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Chapter 16 Of the qualities and conditions of Panurge

  • Panurge was of a middle stature, not too high nor too low, and had somewhat a_quiline nose, made like the handle of a razor. He was at that time five an_hirty years old or thereabouts, fine to gild like a leaden dagger—for he wa_ notable cheater and coney-catcher—he was a very gallant and proper man o_is person, only that he was a little lecherous, and naturally subject to _ind of disease which at that time they called lack of money—it is a_ncomparable grief, yet, notwithstanding, he had three score and three trick_o come by it at his need, of which the most honourable and most ordinary wa_n manner of thieving, secret purloining and filching, for he was a wicke_ewd rogue, a cozener, drinker, roister, rover, and a very dissolute an_ebauched fellow, if there were any in Paris; otherwise, and in all matter_lse, the best and most virtuous man in the world; and he was still contrivin_ome plot, and devising mischief against the sergeants and the watch.
  • At one time he assembled three or four especial good hacksters and roarin_oys, made them in the evening drink like Templars, afterwards led them til_hey came under St. Genevieve, or about the college of Navarre, and, at th_our that the watch was coming up that way—which he knew by putting his swor_pon the pavement, and his ear by it, and, when he heard his sword shake, i_as an infallible sign that the watch was near at that instant—then he and hi_ompanions took a tumbrel or dung-cart, and gave it the brangle, hurling i_ith all their force down the hill, and so overthrew all the poor watchme_ike pigs, and then ran away upon the other side; for in less than two days h_new all the streets, lanes, and turnings in Paris as well as his Deus det.
  • At another time he made in some fair place, where the said watch was to pass,
  • a train of gunpowder, and, at the very instant that they went along, set fir_o it, and then made himself sport to see what good grace they had in runnin_way, thinking that St. Anthony's fire had caught them by the legs. As for th_oor masters of arts, he did persecute them above all others. When h_ncountered with any of them upon the street, he would not never fail to pu_ome trick or other upon them, sometimes putting the bit of a fried turd i_heir graduate hoods, at other times pinning on little foxtails or hares'-ear_ehind them, or some such other roguish prank. One day that they wer_ppointed all to meet in the Fodder Street (Sorbonne), he made a Borbones_art, or filthy and slovenly compound, made of store of garlic, o_ssafoetida, of castoreum, of dogs' turds very warm, which he steeped,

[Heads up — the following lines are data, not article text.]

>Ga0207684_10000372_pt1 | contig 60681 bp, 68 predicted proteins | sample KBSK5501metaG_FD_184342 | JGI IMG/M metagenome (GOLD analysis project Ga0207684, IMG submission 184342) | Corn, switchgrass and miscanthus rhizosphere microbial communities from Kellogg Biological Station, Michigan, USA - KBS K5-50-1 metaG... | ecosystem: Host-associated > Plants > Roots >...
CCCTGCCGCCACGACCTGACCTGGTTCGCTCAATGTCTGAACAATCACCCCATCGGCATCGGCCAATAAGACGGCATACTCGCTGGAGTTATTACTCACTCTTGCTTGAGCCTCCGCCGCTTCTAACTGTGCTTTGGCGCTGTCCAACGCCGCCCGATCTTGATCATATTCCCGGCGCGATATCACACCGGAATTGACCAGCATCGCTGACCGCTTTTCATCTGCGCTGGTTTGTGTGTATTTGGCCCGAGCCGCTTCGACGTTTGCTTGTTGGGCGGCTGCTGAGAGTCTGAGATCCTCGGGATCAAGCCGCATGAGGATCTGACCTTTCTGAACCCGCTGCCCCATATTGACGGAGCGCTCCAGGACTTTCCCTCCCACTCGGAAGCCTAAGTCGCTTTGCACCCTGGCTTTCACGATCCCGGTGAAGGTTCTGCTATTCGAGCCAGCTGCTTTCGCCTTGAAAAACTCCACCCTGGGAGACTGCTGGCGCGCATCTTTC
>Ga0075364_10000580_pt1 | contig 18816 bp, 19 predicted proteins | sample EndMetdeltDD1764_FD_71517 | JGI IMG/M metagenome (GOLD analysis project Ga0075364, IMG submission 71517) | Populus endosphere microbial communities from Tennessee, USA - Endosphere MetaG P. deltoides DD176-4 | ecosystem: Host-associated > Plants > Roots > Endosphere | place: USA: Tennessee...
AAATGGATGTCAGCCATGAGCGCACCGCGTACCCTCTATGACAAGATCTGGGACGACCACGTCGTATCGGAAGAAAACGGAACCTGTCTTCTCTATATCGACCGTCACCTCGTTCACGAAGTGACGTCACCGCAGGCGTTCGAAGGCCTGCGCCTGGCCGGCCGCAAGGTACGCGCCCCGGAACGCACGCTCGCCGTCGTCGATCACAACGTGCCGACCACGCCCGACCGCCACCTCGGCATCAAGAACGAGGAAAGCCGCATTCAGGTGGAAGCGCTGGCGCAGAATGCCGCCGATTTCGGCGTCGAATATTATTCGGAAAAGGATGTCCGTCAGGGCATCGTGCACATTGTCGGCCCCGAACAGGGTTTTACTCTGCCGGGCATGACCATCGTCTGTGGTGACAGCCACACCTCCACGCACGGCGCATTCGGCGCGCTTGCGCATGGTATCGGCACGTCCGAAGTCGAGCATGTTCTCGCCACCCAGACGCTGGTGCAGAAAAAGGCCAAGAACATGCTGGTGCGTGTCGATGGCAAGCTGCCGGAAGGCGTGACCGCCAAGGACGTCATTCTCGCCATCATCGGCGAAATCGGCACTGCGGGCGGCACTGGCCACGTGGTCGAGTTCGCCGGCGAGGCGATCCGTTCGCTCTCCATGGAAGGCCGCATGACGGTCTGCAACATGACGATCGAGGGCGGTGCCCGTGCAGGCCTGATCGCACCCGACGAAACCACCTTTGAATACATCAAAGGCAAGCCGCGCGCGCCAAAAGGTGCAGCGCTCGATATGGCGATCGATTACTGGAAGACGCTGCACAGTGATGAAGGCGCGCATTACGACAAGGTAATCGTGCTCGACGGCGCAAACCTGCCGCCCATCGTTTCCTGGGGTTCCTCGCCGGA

• tempered, and liquefied in the corrupt matter of pocky boils and pestiferou_otches; and, very early in the morning therewith anointed all the pavement,
  • in such sort that the devil could not have endured it, which made all thes_ood people there to lay up their gorges, and vomit what was upon thei_tomachs before all the world, as if they had flayed the fox; and ten o_welve of them died of the plague, fourteen became lepers, eighteen gre_ousy, and about seven and twenty had the pox, but he did not care a butto_or it. He commonly carried a whip under his gown, wherewith he whippe_ithout remission the pages whom he found carrying wine to their masters, t_ake them mend their pace. In his coat he had above six and twenty little fob_nd pockets always full; one with some lead-water, and a little knife as shar_s a glover's needle, wherewith he used to cut purses; another with some kin_f bitter stuff, which he threw into the eyes of those he met; another wit_lotburrs, penned with little geese' or capon's feathers, which he cast upo_he gowns and caps of honest people, and often made them fair horns, whic_hey wore about all the city, sometimes all their life. Very often, also, upo_he women's French hoods would he stick in the hind part somewhat made in th_hape of a man's member. In another, he had a great many little horns full o_leas and lice, which he borrowed from the beggars of St. Innocent, and cas_hem with small canes or quills to write with into the necks of the dainties_entlewomen that he could find, yea, even in the church, for he never seate_imself above in the choir, but always sat in the body of the church amongs_he women, both at mass, at vespers, and at sermon. In another, he used t_ave good store of hooks and buckles, wherewith he would couple men and wome_ogether that sat in company close to one another, but especially those tha_ore gowns of crimson taffeties, that, when they were about to go away, the_ight rend all their gowns. In another, he had a squib furnished with tinder,
  • matches, stones to strike fire, and all other tackling necessary for it. I_nother, two or three burning glasses, wherewith he made both men and wome_ometimes mad, and in the church put them quite out of countenance; for h_aid that there was but an antistrophe, or little more difference than of _iteral inversion, between a woman folle a la messe and molle a la fesse, tha_s, foolish at the mass and of a pliant buttock.